Premium Bond prize rate to be cut from May draw onwards

NS&I will reduce the prize rate from the May 2017 draw

Premium Bonds prize rate going down

The number of large prizes that Premium Bond holders can win each month will fall sharply from the next draw in early May.

National Savings & Investment (NS&I), which offers the bonds, says it will reduce the total prize fund rate from 1.25% to 1.1% as of May 2017.

In order to keep the odds of winning any prize at 30,000-to-1 while paying out a lower overall sum it is axing some of the biggest prizes.

It means the total number of £100,000 prizes up for grabs will fall from three a month to two.

Similarly, the number of £25,000 winners will drop from 11 to nine, while £10,000 prizes plummet from 31 to 23. And there will be a huge drop in the number of smaller prizes each month.

The two £1 million prizes will remain unchanged.

Changes in full

See the table below for how the new prizes will be allocated from May 2017.

Value of prizes

Number of prizes in February 2017

Number of prizes in May 2017 (estimate)

£1,000,000

2

2

£100,000

3

2

£50,000

6

6

£25,000

11

9

£10,000

31

23

£5,000

58

47

£1,000

1,390

1,276

£500

4,170

3,828

£100

70,950

20,729

£50

70,950

20,729

£25

2,076,942

2,172,842

Total

2,224,513

2,219,493


What are Premium Bonds?

[SPOTLIGHT] Premium Bonds are the UK's most popular form of savings product.

Unlike a traditional account, which pays out a regular rate of interest, the bonds are entered into a monthly draw, with prizes ranging from £25 to £1 million.

Sadly, the value and number of prizes on offer in each draw have been repeatedly reduced in recent years.

For example, the odds of winning any prize were lengthened from 26,000-to-1 to the current 30,000-to-1 as part of a reshuffle last summer.

Why are prize values falling?

It's not just Premium Bonds that will be cut by NS&I: the interest rates on its Direct ISA and Income Bonds will both drop from 1% to 0.75% in May, while its Direct Saver will dip from 0.8% to 0.7%.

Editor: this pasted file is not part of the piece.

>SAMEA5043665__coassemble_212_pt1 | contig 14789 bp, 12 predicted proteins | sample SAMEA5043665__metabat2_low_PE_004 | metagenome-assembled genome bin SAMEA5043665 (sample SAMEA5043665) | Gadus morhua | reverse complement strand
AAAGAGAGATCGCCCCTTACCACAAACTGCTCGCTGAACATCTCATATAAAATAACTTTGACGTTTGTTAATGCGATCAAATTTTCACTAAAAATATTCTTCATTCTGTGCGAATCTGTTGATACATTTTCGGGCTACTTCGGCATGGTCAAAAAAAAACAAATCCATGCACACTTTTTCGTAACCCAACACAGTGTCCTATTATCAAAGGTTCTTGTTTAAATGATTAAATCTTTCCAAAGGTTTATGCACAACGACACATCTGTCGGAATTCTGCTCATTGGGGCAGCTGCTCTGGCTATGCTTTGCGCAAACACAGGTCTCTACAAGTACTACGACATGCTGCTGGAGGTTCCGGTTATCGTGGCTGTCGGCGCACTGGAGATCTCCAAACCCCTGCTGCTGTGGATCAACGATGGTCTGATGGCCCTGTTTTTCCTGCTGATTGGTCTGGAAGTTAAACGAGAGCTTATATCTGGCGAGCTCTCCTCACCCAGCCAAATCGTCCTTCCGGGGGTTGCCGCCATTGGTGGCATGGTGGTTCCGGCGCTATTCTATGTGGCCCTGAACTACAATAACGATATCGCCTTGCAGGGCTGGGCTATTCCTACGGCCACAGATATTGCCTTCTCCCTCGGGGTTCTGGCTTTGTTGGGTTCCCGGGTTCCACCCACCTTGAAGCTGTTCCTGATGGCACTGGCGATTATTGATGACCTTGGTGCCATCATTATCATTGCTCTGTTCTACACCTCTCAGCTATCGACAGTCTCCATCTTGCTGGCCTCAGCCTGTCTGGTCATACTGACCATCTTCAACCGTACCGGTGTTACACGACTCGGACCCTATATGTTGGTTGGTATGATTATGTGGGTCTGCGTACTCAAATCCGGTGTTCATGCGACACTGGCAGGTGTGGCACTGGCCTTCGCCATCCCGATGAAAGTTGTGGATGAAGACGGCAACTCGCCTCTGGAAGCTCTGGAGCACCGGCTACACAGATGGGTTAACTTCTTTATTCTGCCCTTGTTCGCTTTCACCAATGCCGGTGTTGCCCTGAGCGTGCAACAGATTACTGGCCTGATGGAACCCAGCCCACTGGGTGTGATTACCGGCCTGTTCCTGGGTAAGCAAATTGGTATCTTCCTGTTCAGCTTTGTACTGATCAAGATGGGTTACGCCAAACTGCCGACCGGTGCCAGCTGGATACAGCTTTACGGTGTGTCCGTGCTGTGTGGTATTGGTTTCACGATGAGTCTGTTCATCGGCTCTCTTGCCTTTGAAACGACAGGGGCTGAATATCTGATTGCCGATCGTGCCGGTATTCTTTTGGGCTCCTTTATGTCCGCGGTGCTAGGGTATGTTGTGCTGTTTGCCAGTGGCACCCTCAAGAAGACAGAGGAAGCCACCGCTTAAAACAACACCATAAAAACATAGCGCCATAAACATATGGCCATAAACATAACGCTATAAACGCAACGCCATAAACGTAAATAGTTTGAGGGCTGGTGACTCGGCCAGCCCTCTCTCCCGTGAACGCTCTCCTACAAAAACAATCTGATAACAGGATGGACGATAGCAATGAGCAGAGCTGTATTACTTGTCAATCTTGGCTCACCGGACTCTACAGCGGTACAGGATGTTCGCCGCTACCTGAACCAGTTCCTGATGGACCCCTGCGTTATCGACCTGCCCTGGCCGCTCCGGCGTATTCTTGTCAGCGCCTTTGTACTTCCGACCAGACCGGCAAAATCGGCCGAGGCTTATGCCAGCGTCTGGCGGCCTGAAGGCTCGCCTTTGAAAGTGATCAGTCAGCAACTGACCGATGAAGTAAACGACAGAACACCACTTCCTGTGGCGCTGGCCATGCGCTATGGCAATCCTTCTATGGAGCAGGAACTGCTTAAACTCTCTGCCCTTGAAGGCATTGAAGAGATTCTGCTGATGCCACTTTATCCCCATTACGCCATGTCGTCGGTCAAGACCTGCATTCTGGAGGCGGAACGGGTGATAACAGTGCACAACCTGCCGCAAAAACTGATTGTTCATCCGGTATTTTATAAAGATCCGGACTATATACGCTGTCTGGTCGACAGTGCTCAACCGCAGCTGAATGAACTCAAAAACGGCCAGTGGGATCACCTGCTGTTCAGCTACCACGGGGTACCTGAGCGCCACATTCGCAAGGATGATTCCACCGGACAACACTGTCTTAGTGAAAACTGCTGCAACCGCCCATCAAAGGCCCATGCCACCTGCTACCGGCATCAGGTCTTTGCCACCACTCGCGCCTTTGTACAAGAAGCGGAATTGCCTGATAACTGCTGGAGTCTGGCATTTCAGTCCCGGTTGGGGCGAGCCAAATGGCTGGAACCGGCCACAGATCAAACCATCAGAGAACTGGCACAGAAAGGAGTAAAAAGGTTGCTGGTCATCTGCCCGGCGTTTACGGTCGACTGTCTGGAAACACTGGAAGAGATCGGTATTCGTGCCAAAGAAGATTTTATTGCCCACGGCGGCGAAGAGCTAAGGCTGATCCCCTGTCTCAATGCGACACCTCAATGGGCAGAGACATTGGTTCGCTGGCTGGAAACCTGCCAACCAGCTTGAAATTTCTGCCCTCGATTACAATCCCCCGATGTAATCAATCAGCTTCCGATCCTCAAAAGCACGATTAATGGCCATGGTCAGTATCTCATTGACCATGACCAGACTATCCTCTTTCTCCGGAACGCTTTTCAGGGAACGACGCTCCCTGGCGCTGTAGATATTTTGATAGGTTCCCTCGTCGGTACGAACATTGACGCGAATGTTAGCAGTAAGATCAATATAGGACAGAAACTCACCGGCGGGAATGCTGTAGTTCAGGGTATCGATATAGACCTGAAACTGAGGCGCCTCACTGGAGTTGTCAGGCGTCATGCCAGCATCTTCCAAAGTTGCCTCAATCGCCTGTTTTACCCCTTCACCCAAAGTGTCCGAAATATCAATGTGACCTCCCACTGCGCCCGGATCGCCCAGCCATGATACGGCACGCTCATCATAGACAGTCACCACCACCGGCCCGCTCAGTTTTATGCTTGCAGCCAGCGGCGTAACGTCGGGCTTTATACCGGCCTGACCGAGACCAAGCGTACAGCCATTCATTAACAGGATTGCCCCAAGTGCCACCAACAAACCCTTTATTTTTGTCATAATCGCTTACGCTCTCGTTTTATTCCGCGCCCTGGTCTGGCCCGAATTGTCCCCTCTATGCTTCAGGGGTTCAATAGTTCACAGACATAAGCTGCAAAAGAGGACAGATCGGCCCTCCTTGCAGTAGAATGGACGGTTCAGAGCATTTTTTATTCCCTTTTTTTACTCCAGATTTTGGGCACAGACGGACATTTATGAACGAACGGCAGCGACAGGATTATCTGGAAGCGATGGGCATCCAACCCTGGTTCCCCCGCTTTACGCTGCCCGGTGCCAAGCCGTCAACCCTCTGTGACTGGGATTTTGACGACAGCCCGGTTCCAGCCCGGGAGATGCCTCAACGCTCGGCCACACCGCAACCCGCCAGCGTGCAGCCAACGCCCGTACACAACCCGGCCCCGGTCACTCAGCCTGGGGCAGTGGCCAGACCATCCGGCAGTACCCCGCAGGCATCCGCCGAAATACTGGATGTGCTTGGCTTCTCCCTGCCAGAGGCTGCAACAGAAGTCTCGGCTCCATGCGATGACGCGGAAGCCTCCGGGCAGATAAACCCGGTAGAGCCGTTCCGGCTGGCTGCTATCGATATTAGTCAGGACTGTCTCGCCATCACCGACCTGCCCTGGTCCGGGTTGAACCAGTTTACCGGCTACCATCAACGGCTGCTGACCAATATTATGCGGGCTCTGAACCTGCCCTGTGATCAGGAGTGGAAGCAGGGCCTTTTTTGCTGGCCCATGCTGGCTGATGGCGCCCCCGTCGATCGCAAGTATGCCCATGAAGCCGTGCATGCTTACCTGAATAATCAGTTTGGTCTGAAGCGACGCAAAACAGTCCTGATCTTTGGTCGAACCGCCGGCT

Steve Owen, acting chief executive at NS&I, says it has been forced to make the changes in response to the Bank of England's decision to cut the Base Rate from 0.5% to 0.25% last August.

"We have taken the time to absorb the impact of reduction and subsequent changes across the savings market.

"The new rates reflect current market conditions and allow us to continue to strike a balance between the needs of our savers, taxpayers and the stability of the broader financial services sector.

"We appreciate that savers will be disappointed, but we believe that the new rates present a fair offer to customers, who will continue to benefit from our 100% HM Treasury guarantee on all holdings, as well as tax-free prizes for Premium Bonds.

Is it worth keeping Premium Bonds?

One of the biggest draws of Premium Bonds has always been that prizes are tax-free.

However, the Personal Savings Allowance introduced last April lets you earn up to £1,000 a year in interest without the taxman taking a cut.

Statistically you're unlikely to earn more than this with Premium Bonds, even if you invest the maximum amount £50,000.

This makes all other savings accounts far more appealing, especially when you consider the rates on the top savings accounts are far more generous than the 1.1% average return paid out on Premium Bonds.

If you have a small sum to set aside, you can earn 5% on your first £2,500 worth of savings with Nationwide, or 3% on the first £1,500 with TSB.

For larger savings pots, the Santander 123 current account pays 1.5% on balances up to £20,000 (minus a £5 monthly fee), while the top fixed-rate savings accounts pay more than 2% with a maximum savings limit of £100,000.

If your main interest in Premium Bonds is the dream of winning a life-changing sum, then you might be better off using the interest you earn from a top-paying savings account to play the lottery instead, where the odds of a huge payout are more generous.